I had a beautiful example recently of a family who chose joy in the midst of great suffering. Michael Feder, 49, was a father, a physician, a loving husband and active member of his church community. He coached soccer, climbed mountains, and founded a charity in Uganda to bring shelter, provisions and medical care to villages in need. Two years ago he learned he had a brain tumor; the kind of brain tumor that needs a miracle.  Mike, Joyce and their three children had a deep, well lived, love for the Lord. They embraced early on the idea that our time here on earth is to prepare us for heaven. So the Feder Family continued to live well during “here and now” of Mike’s treatment; they shared their lives and this new journey with their many communities. They prayed and they worked and went to school. They continued to raise money for their mission work in Uganda and even traveled there together as a family. They climbed one more 14’er and last November, after one last brain surgery, they sent Mike home, to heaven.

Joyce and her children did not walk out of the hospital room after their final moments with Mike sobbing, in a state of despair. Joyce walked out proud, as she often did after a soccer game.

“We did it” she proclaimed “We got him to heaven”.

No one will ever say of this family that they merely endured their trials or considered joy. Even when they understood death was eminent, they chose joy. They embraced the depth of God’s love and demonstrated for all of us the peace that surpasses understanding.  I know that they are suffering, yet I also feel the perfection James encourages us to strive for in persevering through our trials.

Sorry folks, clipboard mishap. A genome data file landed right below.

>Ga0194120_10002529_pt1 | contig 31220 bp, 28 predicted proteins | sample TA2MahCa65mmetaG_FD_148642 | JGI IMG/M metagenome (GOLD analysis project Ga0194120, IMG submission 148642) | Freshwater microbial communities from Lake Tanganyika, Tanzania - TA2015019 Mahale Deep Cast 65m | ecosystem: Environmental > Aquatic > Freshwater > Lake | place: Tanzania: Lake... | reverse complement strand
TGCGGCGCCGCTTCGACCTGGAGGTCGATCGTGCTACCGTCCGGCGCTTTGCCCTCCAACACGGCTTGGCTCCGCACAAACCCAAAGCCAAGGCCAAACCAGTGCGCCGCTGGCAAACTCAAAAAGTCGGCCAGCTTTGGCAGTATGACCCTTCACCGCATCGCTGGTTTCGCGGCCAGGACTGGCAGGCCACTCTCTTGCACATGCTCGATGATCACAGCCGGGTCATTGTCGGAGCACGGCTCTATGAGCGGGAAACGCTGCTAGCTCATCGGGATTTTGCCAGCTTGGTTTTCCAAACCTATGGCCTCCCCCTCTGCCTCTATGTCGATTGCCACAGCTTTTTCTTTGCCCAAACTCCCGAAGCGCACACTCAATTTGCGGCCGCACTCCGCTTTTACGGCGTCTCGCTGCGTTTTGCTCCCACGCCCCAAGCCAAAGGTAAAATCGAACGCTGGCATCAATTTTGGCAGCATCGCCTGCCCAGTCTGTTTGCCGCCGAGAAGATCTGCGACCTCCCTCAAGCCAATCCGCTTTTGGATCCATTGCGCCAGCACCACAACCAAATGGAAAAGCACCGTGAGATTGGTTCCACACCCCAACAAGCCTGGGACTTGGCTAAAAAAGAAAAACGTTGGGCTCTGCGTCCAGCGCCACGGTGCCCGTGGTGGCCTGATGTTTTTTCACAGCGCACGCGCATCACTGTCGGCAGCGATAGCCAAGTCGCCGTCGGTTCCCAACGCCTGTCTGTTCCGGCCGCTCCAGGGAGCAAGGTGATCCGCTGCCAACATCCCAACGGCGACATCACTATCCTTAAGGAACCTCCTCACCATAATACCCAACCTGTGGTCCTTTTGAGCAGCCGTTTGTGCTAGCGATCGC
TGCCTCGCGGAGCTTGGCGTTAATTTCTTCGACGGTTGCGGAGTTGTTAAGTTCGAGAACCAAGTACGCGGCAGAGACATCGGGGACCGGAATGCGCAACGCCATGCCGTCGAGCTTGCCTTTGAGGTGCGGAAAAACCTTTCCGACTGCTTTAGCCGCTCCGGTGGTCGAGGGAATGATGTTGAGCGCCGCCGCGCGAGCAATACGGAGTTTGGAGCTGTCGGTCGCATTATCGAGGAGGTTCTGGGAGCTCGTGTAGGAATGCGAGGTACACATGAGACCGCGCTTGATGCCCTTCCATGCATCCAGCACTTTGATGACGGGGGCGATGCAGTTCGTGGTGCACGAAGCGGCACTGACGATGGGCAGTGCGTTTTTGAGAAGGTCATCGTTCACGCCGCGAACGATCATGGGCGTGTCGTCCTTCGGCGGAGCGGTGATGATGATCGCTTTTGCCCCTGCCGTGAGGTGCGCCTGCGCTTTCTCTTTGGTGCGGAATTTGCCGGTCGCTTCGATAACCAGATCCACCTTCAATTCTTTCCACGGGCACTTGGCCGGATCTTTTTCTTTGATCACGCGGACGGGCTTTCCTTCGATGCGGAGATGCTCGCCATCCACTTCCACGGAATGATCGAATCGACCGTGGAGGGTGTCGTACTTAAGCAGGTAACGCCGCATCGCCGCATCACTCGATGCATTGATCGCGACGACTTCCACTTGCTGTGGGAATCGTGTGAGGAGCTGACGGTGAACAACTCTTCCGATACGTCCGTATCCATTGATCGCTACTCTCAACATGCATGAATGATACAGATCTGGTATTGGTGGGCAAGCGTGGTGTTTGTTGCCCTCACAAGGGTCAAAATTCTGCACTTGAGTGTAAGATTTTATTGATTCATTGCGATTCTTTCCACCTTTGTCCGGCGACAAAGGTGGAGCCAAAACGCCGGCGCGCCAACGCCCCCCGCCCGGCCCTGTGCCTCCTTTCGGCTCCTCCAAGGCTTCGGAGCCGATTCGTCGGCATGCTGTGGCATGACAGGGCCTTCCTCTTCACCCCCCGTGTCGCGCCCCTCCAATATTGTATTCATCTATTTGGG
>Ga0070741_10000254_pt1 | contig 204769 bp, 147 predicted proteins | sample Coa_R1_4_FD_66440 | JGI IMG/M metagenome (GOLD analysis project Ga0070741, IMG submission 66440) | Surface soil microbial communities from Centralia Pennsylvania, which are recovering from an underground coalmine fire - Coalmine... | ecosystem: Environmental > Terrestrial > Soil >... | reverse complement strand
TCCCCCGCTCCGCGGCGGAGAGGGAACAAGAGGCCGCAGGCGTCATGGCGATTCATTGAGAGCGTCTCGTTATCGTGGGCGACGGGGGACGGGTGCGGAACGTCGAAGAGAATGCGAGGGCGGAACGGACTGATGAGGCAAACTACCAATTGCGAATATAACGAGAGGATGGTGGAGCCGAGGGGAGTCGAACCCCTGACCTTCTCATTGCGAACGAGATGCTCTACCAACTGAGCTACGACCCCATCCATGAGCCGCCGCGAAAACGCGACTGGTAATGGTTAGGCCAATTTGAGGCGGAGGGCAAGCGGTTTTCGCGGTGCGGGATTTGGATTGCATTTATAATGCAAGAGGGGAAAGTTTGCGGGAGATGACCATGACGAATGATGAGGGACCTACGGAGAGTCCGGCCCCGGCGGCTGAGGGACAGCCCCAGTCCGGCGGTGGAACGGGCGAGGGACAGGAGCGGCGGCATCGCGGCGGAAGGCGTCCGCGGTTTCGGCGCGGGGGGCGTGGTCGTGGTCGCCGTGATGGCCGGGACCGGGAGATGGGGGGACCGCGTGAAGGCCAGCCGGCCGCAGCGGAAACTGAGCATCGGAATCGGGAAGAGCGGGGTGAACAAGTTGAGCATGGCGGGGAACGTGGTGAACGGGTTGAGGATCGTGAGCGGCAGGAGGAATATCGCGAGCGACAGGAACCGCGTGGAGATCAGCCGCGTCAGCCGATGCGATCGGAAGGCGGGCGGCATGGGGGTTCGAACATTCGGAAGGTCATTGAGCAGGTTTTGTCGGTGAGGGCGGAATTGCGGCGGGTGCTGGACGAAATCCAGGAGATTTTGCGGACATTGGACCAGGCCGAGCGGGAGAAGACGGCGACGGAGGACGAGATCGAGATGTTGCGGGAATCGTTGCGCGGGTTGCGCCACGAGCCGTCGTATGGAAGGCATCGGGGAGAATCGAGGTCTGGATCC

I am praying throughout this Lenten season for the perseverance to seek Christ and the courage to choose joy.

Monday, January 21, 2013

Dispersion


But if any of you lacks wisdom, let him ask of God, who gives to all generously and without reproach, and it will be given to him.

James 1:5 

      More often than not I find my life has come full circle. A hallmark of “middle age”; realizing that I have traveled long and hard to move past something only to discover I am right back where I began.  Even the subject of our women’s scripture study, The Epistle of James, takes me back to my Christian roots. James verse 1:5 was the first bible verse I memorized as a new Christian in college. I can still see Pastor behind the pulpit expounding on his sermon. I was enthusiastically taking notes. Who is more in need of wisdom than a college student?  That was something I could sink my teeth into; I had an exam coming up.